I can’t wait to see what you’ve come up with!


The sequence in the enum is where you should only append. If you insert there it will shift around all the stored values.

The order in which you call addInput/Param and configSwitch/Button don’t matter.

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Also be aware that there are many people on this forum who are willing to test beta plugins before they are ready for release and they are a pretty forgiving bunch!


It reminded me of that old thread, too.

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OK, so a couple people have mentioned that.

  1. How do you typically transmit a module from person to person? zip file of the source, and assume the receiver can compile from source? Or just the .dll or whatever?
  2. Does that answer change if it’s across platforms?

I only just today noticed the whole SIMD package in the API. I don’t think polyphony is a useful feature in what I’m making, but if I realize otherwise for anything I’m working on here, I will definitely note this.

I have been doing some performance measurement and tuning on them, and while I’m not certain my efforts are having a dramatic effect, I’m glad I started thinking about it when I did (after reading some other thread here, IIRC).

My preferred method is building from source, but you can just ship the dll. Traditionally many developers of plugins have shared beta builds and sometimes even have asked testers on other platforms to supply them back builds on other platforms. I’ve done this many times, it’s also a good way of getting a bit ahead on checking if they will build and run on other platforms than the one you develop on without problems. Your call! I’m on Mac here, and am happy to build from source for what it’s worth.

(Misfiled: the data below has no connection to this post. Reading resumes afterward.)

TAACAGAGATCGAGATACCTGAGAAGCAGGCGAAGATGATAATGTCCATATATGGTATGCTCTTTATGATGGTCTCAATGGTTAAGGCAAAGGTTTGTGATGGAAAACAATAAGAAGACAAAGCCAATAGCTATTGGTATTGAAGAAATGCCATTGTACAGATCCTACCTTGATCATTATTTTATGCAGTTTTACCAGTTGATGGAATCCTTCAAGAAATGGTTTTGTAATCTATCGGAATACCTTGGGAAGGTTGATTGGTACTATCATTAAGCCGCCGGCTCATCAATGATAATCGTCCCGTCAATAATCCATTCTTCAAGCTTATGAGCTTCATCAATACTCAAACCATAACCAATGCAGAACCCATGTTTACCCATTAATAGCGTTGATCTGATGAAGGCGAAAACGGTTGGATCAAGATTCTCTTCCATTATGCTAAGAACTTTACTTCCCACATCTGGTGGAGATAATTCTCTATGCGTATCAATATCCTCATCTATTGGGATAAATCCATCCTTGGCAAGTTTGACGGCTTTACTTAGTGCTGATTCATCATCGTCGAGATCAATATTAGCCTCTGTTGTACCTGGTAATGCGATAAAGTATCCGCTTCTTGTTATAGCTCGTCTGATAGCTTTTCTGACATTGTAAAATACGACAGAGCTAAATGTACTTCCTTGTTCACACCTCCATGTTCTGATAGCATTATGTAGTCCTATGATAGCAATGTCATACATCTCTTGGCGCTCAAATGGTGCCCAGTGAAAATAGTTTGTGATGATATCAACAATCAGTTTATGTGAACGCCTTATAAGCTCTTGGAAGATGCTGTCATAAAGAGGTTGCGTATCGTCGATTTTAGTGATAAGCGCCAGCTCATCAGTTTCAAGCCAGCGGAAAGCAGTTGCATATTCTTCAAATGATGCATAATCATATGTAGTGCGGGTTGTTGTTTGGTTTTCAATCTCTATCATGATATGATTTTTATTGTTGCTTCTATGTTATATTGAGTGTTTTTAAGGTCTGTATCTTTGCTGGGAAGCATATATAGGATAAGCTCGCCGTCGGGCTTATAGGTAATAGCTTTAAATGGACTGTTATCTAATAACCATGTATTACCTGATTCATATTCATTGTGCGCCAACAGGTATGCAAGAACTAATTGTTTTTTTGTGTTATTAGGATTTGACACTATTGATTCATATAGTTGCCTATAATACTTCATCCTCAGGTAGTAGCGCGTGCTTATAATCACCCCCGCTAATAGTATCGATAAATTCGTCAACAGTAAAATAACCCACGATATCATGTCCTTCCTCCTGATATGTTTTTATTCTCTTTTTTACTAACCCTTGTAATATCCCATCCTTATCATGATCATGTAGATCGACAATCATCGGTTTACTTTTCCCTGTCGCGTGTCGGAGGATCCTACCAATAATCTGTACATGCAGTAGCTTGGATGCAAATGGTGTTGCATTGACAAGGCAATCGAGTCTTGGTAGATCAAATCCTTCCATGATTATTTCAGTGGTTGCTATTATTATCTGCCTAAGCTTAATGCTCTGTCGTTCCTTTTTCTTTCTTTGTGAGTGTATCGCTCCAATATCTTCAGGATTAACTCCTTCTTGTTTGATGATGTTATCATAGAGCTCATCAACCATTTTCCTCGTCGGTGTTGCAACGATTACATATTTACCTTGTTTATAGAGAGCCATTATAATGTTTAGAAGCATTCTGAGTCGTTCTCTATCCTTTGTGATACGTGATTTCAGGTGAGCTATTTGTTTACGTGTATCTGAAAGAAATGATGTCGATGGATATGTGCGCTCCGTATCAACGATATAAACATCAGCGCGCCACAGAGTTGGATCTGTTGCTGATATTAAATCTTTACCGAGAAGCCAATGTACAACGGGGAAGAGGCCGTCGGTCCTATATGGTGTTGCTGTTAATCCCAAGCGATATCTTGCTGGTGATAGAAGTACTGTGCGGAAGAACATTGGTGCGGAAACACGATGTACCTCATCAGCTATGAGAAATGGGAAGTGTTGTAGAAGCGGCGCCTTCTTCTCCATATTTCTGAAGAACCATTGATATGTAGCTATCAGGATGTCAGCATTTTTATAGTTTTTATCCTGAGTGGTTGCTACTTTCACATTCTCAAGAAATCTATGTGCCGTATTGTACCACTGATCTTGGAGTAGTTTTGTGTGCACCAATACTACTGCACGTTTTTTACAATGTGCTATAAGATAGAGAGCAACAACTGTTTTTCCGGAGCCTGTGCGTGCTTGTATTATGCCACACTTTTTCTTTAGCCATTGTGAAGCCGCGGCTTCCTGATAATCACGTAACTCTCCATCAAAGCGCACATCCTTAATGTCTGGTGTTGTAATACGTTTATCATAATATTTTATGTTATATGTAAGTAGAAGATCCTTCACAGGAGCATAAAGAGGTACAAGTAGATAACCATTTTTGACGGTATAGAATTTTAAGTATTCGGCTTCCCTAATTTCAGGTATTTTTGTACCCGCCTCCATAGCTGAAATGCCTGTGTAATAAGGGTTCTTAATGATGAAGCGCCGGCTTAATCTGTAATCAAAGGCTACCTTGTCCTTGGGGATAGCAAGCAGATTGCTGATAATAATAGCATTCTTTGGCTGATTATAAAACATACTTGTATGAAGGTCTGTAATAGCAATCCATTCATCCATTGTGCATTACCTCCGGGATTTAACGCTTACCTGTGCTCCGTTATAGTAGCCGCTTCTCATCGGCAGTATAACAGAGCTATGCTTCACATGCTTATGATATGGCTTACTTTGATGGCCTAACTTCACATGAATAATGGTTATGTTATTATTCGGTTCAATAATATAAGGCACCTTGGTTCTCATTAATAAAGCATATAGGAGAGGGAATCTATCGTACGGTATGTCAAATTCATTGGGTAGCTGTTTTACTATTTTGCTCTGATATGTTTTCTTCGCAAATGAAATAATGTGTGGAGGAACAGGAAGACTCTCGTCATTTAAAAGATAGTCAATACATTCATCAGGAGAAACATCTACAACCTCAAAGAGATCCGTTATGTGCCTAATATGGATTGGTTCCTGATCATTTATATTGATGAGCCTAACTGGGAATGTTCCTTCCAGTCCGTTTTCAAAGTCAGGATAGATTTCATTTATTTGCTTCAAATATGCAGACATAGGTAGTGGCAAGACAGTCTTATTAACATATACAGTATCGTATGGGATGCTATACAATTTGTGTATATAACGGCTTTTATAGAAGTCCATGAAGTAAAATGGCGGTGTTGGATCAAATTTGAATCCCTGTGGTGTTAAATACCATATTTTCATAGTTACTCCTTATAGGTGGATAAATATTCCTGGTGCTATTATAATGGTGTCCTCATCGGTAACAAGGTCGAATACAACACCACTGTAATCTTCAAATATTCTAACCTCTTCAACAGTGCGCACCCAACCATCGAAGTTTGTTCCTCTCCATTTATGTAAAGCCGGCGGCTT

You ship the output of make dist, which is the plugin archive named *.vcvplugin which is also what Rack downloads from the library on install. You just plop those into the …/Rack2/plugins/ folder and Rack takes care of the rest.

But only if your testers are on the same platform as you.

Sure, there’s a *.vcvplugin file for each platform (win, mac, lin) and if you can build for all three platforms ship those, otherwise people will have to build some for themselves.

Inspired by all these warm welcoming words, I’ve posted a Beta (Windows-only and no source this time, sorry!) in this thread: